Apple 2.0

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Aaron Sorkin on Steve Jobs: 'A minefield of disappointment'

May 31, 2012: 6:31 AM ET

The Social Network's screenwriter talks frankly about the perils of tackling Apple's story

Click for a 12-minute excerpt. Video: All Things Digital

FORTUNE -- I for one can't wait to see what Aaron Sorkin does with the Steve Jobs story.

The man who wrote some of my favorite movies and TV series (The Social Network, The West Wing, Sports Night, etc.) is at the earliest stages of adapting Walter Isaacson's Jobs biography for film -- a process that to the casual observer, he says, looks nothing like writing. "To the untrained eye," he told Walt Mossberg Wednesday, "it would look a lot like watching college football. It's a process of procrastination."

Sorkin's appearance, excerpted in the video clip above, was for me the highlight of this year's All Things Digital conference, and he spent much of it talking about the perils of telling the story of Apple's (AAPL) co-founder.

Some of what he had to say:

  • "To be honest with you, one of the hesitations I had in taking on the movie was that this was a little like writing about The Beatles. That there are so many people out there who know so much about him and who revere him, that I just saw a minefield of disappointment."
  • "People are going to say 'You really missed the big thing that he did.' That's bound to happen, certainly with any piece of nonfiction. All I can say at this early stage of the game is that you should think of it as a painting, not a photograph."
  • "Walter Isaacson wrote a terrific biography -- but in making movies about these kinds of things, it's difficult to shake the cradle-to-grave structure, so I'm probably not going to write one. Instead, I'll probably identify the point of friction that appeals to me and then approach that."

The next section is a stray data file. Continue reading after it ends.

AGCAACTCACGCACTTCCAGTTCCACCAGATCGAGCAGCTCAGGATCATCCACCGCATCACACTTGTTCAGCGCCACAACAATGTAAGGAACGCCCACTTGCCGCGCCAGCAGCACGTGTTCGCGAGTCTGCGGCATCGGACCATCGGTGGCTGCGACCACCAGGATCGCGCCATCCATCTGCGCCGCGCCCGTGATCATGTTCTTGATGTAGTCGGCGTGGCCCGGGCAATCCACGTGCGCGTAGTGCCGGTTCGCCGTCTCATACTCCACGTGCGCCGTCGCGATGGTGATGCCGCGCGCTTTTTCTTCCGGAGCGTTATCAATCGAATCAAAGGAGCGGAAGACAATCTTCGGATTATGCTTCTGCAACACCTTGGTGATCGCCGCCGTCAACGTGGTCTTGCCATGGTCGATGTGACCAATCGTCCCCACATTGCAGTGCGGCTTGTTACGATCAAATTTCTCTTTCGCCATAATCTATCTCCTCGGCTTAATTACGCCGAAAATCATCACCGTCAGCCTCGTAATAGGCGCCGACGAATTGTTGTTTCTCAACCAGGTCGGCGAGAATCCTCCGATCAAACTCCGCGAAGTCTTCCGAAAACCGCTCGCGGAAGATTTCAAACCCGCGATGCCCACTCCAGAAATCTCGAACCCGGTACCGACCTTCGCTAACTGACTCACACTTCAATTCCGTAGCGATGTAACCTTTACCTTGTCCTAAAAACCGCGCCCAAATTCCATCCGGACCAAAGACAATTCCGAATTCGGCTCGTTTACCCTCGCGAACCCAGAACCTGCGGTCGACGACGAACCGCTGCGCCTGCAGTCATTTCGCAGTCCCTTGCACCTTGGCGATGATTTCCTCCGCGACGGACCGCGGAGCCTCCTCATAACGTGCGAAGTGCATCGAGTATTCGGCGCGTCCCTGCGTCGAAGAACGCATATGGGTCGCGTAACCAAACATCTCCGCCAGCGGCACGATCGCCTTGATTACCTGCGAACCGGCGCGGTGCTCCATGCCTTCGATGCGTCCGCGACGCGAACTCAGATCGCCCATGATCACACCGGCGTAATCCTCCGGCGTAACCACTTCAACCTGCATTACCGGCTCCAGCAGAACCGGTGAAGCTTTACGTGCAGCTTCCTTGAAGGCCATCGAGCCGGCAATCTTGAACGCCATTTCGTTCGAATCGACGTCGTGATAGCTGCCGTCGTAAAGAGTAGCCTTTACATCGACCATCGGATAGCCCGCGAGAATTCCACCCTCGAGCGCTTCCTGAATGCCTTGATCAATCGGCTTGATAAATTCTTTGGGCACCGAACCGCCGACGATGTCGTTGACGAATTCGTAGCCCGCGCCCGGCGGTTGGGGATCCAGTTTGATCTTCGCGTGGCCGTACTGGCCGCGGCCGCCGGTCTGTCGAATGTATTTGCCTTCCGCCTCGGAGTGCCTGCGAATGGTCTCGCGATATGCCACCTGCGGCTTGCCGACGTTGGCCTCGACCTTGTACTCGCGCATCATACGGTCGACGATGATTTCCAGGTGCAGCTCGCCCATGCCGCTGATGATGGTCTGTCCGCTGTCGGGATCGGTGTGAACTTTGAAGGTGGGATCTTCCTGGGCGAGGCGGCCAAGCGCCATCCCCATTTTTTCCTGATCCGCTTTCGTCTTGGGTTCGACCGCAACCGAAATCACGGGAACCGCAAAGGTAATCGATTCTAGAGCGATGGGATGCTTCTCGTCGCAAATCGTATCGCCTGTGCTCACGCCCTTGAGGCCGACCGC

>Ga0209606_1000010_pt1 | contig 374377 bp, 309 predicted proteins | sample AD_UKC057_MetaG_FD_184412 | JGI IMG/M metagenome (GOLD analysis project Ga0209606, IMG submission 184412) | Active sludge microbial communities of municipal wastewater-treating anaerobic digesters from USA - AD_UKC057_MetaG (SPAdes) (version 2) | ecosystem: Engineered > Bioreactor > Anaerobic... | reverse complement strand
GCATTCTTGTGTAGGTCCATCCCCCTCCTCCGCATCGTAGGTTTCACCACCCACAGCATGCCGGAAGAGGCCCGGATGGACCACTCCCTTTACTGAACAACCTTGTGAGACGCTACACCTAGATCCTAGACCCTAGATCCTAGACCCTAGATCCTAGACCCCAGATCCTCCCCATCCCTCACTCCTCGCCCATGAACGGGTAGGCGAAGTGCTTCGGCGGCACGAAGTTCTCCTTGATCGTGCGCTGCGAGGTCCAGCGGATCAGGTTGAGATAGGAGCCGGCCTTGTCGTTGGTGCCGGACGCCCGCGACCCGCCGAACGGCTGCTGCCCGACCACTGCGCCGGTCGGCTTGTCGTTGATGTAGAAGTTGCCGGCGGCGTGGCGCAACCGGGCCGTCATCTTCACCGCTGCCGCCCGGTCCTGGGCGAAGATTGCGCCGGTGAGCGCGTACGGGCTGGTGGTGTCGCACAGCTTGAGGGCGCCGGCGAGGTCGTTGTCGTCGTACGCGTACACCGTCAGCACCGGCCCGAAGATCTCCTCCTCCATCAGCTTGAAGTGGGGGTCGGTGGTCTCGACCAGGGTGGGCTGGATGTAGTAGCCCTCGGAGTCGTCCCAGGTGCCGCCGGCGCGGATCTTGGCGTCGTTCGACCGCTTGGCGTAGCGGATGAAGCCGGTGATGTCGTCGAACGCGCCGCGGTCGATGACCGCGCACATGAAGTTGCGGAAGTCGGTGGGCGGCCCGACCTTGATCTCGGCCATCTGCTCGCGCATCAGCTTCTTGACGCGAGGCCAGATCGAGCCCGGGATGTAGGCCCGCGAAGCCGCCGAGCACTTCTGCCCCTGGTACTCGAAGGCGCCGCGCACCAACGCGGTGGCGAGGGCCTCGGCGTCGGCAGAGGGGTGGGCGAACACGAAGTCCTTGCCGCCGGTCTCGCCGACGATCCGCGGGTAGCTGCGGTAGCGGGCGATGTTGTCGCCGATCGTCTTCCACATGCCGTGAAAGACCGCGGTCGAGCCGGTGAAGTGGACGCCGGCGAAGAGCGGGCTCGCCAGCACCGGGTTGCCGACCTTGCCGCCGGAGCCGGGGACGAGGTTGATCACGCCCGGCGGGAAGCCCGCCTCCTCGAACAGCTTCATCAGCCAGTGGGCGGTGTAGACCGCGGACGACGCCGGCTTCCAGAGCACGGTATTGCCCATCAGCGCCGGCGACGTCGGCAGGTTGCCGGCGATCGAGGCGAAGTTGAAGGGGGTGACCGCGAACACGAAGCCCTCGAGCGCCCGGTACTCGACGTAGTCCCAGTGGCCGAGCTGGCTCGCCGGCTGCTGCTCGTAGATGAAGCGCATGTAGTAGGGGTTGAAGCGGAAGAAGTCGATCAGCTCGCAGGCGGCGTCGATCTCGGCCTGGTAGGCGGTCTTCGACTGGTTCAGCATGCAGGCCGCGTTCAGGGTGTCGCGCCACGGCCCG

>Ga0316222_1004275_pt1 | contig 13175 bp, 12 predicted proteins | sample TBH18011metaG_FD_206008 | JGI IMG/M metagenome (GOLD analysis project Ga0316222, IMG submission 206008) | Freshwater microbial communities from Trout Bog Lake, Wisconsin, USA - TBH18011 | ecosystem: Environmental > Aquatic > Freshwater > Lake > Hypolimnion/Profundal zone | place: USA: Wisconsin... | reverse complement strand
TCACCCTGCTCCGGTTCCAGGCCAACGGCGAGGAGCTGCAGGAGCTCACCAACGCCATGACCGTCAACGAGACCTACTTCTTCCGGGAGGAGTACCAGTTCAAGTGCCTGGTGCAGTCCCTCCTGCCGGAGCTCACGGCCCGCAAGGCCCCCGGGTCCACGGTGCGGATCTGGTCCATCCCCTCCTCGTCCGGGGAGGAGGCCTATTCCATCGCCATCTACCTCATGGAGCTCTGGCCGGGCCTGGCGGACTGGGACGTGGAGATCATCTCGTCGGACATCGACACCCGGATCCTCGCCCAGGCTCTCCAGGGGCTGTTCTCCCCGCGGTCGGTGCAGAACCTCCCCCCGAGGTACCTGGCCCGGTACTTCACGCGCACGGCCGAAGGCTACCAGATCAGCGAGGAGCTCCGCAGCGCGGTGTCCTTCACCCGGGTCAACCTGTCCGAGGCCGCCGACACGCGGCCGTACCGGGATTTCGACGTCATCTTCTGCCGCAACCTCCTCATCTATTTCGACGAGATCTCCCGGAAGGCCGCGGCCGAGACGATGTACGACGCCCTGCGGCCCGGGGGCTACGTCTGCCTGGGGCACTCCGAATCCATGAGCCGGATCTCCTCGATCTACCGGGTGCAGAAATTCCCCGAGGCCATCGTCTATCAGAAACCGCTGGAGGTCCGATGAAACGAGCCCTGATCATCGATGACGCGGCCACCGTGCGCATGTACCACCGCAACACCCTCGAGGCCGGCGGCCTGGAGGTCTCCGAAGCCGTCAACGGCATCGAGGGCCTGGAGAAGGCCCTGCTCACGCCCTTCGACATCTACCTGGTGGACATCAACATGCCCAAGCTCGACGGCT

• "By and large, I write about people who are considerably smarter than I am. I was raised that way. My family members and friends growing up were all smarter than I. I really fell in love with the phonetic sound of intelligence and the sound of a really good argument."
  • "[Jobs] is an extremely complicated guy, that I know that for sure. Mark Zuckerberg is an extremely complicated guy as well. As little as I know about the Steve Jobs movie, I know this for sure: I can't judge the character. He has to, for me, be a hero. I have to find the parts of him that are like me. I have to be able to defend this character. With someone like Steve Jobs, to put it as simply as possible, you want to write the character as if they are making the case to God why they should be allowed into heaven."
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About This Author
Philip Elmer-Dewitt
Philip Elmer-DeWitt
Editor, Apple 2.0, Fortune

Philip Elmer-DeWitt has been following Apple since 1982, first for Time Magazine, and now on the Web for Fortune.com.

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